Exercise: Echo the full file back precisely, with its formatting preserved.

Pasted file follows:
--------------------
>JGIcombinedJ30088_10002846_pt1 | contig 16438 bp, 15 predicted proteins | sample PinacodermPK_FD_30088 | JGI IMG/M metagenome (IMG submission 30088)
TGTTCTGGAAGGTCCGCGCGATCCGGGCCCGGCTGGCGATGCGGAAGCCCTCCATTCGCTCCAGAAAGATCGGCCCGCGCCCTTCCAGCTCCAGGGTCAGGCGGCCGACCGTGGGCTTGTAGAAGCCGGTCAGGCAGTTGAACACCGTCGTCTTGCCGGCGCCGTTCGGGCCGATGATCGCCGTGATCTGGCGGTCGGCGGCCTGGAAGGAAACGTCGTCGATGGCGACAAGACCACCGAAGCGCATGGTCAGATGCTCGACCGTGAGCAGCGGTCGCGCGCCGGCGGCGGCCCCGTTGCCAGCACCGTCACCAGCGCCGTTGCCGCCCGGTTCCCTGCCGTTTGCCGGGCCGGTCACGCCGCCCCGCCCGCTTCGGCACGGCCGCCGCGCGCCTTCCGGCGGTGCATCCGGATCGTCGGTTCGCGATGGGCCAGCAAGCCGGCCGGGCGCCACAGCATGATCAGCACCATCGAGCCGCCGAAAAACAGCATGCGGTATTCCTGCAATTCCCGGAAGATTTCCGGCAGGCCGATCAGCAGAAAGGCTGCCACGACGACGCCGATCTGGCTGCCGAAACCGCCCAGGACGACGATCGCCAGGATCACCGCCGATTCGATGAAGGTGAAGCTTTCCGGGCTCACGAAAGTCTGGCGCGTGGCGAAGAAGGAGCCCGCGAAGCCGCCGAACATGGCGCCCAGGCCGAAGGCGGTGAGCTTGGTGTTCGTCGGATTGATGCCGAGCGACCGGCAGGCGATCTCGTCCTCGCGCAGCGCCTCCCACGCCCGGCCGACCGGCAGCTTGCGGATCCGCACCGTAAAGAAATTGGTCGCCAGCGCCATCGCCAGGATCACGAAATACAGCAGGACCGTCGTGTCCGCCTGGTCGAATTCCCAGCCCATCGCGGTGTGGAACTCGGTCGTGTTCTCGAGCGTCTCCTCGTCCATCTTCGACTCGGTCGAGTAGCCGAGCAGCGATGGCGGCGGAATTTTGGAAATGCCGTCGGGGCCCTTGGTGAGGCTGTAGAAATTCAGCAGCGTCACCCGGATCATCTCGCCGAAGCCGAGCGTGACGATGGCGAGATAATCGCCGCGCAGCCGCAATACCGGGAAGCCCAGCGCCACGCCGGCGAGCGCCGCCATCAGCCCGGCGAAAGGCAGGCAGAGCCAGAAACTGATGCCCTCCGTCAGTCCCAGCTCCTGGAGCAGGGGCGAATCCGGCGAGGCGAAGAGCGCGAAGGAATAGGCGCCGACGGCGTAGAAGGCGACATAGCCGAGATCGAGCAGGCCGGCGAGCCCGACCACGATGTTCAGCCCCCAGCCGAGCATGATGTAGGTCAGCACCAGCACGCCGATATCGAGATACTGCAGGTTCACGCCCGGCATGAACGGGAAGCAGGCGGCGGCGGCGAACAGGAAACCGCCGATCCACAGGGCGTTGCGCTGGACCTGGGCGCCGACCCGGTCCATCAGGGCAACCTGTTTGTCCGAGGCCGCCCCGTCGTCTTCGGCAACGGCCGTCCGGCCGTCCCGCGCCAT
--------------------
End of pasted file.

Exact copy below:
>JGIcombinedJ30088_10002846_pt1 | contig 16438 bp, 15 predicted proteins | sample PinacodermPK_FD_30088 | JGI IMG/M metagenome (IMG submission 30088)
TGTTCTGGAAGGTCCGCGCGATCCGGGCCCGGCTGGCGATGCGGAAGCCCTCCATTCGCTCCAGAAAGATCGGCCCGCGCCCTTCCAGCTCCAGGGTCAGGCGGCCGACCGTGGGCTTGTAGAAGCCGGTCAGGCAGTTGAACACCGTCGTCTTGCCGGCGCCGTTCGGGCCGATGATCGCCGTGATCTGGCGGTCGGCGGCCTGGAAGGAAACGTCGTCGATGGCGACAAGACCACCGAAGCGCATGGTCAGATGCTCGACCGTGAGCAGCGGTCGCGCGCCGGCGGCGGCCCCGTTGCCAGCACCGTCACCAGCGCCGTTGCCGCCCGGTTCCCTGCCGTTTGCCGGGCCGGTCACGCCGCCCCGCCCGCTTCGGCACGGCCGCCGCGCGCCTTCCGGCGGTGCATCCGGATCGTCGGTTCGCGATGGGCCAGCAAGCCGGCCGGGCGCCACAGCATGATCAGCACCATCGAGCCGCCGAAAAACAGCATGCGGTATTCCTGCAATTCCCGGAAGATTTCCGGCAGGCCGATCAGCAGAAAGGCTGCCACGACGACGCCGATCTGGCTGCCGAAACCGCCCAGGACGACGATCGCCAGGATCACCGCCGATTCGATGAAGGTGAAGCTTTCCGGGCTCACGAAAGTCTGGCGCGTGGCGAAGAAGGAGCCCGCGAAGCCGCCGAACATGGCGCCCAGGCCGAAGGCGGTGAGCTTGGTGTTCGTCGGATTGATGCCGAGCGACCGGCAGGCGATCTCGTCCTCGCGCAGCGCCTCCCACGCCCGGCCGACCGGCAGCTTGCGGATCCGCACCGTAAAGAAATTGGTCGCCAGCGCCATCGCCAGGATCACGAAATACAGCAGGACCGTCGTGTCCGCCTGGTCGAATTCCCAGCCCATCGCGGTGTGGAACTCGGTCGTGTTCTCGAGCGTCTCCTCGTCCATCTTCGACTCGGTCGAGTAGCCGAGCAGCGATGGCGGCGGAATTTTGGAAATGCCGTCGGGGCCCTTGGTGAGGCTGTAGAAATTCAGCAGCGTCACCCGGATCATCTCGCCGAAGCCGAGCGTGACGATGGCGAGATAATCGCCGCGCAGCCGCAATACCGGGAAGCCCAGCGCCACGCCGGCGAGCGCCGCCATCAGCCCGGCGAAAGGCAGGCAGAGCCAGAAACTGATGCCCTCCGTCAGTCCCAGCTCCTGGAGCAGGGGCGAATCCGGCGAGGCGAAGAGCGCGAAGGAATAGGCGCCGACGGCGTAGAAGGCGACATAGCCGAGATCGAGCAGGCCGGCGAGCCCGACCACGATGTTCAGCCCCCAGCCGAGCATGATGTAGGTCAGCACCAGCACGCCGATATCGAGATACTGCAGGTTCACGCCCGGCATGAACGGGAAGCAGGCGGCGGCGGCGAACAGGAAACCGCCGATCCACAGGGCGTTGCGCTGGACCTGGGCGCCGACCCGGTCCATCAGGGCAACCTGTTTGTCCGAGGCCGCCCCGTCGTCTTCGGCAACGGCCGTCCGGCCGTCCCGCGCCAT